However, UrbanKisaan is not alone in the game, Simply Fresh, another Hyderabad based agritech startup, also grows and supplies a line of medicinal plants and fresh produce from its greenhouses. Similarly, Chennai-based Future Farms works on hydroponic technology at a commercial level, where it designs integrated full-stack solutions for alternative farming in the country. The vibrancy of the hydroponic models and the large ground area that needs to be covered across cities and villages has made it possible for multiple startups to thrive in this space.
Needless to say, the market opportunity is huge, as ‘urban farming’ is catching up at a rapid pace globally. According to MarketsandMarkets, the global hydroponics market is expected to reach $16.6 Bn by 2025, growing at a compound annual growth rate of 11.9% from $9.5 Bn in 2020. The growth of the sector is said to be driven by the increase in population and the need for food security through alternative high-yield farming techniques, given the depletion of water across the globe.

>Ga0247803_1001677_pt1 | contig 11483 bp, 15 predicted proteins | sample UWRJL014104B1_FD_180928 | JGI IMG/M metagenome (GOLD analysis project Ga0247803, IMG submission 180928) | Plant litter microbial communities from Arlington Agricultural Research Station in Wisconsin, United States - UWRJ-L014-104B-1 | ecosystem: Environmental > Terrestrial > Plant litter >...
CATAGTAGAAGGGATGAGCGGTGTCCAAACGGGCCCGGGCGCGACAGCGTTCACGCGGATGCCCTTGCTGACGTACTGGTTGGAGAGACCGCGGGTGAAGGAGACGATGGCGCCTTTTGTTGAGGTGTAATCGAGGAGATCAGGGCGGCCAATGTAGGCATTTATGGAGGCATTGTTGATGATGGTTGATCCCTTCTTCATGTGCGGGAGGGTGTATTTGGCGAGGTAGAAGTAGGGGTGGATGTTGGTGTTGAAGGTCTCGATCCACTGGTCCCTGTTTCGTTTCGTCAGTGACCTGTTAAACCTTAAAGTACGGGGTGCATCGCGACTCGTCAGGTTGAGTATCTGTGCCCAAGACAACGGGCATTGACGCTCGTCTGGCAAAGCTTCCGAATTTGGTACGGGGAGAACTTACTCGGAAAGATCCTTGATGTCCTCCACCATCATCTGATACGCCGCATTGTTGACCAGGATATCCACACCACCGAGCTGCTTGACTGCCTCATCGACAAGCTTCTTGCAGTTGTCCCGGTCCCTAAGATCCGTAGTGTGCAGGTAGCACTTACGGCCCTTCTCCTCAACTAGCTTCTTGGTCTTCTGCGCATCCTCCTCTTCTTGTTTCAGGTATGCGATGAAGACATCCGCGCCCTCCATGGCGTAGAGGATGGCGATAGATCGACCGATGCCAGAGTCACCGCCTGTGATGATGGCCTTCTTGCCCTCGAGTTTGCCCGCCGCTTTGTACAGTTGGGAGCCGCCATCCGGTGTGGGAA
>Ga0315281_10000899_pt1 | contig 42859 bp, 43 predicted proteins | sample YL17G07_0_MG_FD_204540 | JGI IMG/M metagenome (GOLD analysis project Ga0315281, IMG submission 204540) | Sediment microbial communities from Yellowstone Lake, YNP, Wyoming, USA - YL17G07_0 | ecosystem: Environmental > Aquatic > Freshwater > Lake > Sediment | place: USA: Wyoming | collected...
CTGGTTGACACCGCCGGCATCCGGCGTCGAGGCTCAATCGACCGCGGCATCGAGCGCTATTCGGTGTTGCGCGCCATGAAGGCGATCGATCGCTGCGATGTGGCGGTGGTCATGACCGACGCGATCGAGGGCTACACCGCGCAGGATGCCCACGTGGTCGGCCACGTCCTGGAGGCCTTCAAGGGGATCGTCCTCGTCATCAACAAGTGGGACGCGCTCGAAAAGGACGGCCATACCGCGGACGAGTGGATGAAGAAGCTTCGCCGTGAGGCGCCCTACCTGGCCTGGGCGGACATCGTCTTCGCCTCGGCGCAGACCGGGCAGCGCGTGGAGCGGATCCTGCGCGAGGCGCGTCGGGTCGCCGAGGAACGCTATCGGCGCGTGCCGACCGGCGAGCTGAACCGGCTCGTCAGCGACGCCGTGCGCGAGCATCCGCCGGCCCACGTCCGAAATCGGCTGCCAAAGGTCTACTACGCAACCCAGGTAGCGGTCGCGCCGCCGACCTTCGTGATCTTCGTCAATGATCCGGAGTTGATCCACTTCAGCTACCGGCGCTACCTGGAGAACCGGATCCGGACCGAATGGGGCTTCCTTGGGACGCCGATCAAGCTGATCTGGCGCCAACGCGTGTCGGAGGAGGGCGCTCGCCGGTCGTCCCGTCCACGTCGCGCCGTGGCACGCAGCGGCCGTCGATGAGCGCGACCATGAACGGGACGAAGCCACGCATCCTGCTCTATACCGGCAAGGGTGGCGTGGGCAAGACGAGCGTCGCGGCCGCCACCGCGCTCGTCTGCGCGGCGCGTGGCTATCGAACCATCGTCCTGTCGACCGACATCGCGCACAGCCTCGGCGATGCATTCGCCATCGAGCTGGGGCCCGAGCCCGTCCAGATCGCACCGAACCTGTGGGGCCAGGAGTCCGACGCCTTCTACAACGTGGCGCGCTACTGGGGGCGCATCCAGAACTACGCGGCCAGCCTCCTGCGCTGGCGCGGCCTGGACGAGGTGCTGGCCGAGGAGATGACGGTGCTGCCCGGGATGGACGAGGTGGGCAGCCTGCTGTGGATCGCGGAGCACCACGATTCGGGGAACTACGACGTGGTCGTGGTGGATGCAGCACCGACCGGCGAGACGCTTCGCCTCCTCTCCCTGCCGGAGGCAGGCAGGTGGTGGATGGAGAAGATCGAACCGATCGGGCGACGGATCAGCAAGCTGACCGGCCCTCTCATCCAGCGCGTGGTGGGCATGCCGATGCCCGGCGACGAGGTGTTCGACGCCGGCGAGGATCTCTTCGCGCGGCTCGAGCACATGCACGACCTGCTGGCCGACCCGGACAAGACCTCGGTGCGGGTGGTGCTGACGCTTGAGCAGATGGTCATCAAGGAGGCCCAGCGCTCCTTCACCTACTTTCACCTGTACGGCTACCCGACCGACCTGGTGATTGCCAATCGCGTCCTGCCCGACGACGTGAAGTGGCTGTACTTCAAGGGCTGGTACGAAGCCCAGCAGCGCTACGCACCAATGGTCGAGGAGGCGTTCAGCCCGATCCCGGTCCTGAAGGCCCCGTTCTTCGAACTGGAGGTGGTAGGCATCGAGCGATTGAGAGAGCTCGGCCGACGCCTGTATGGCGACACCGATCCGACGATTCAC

Plus, the rise in awareness and demand for a healthier lifestyle is said to have opened doors for a plethora of possibilities for hydroponic startups to reap the benefits in the long run.
UrbanKisaan earns revenue from its multiple channels which allow it to reach all kinds of consumers — from those who want a taste of the hydroponic produce to those who want to grow it themselves. Its urban farms are strategically located next to retail stores to facilitate hyperlocal deliveries and its DIY home kits are for the latter set. Additionally, it is also supplying its technology to local farmers to reutilise farm land.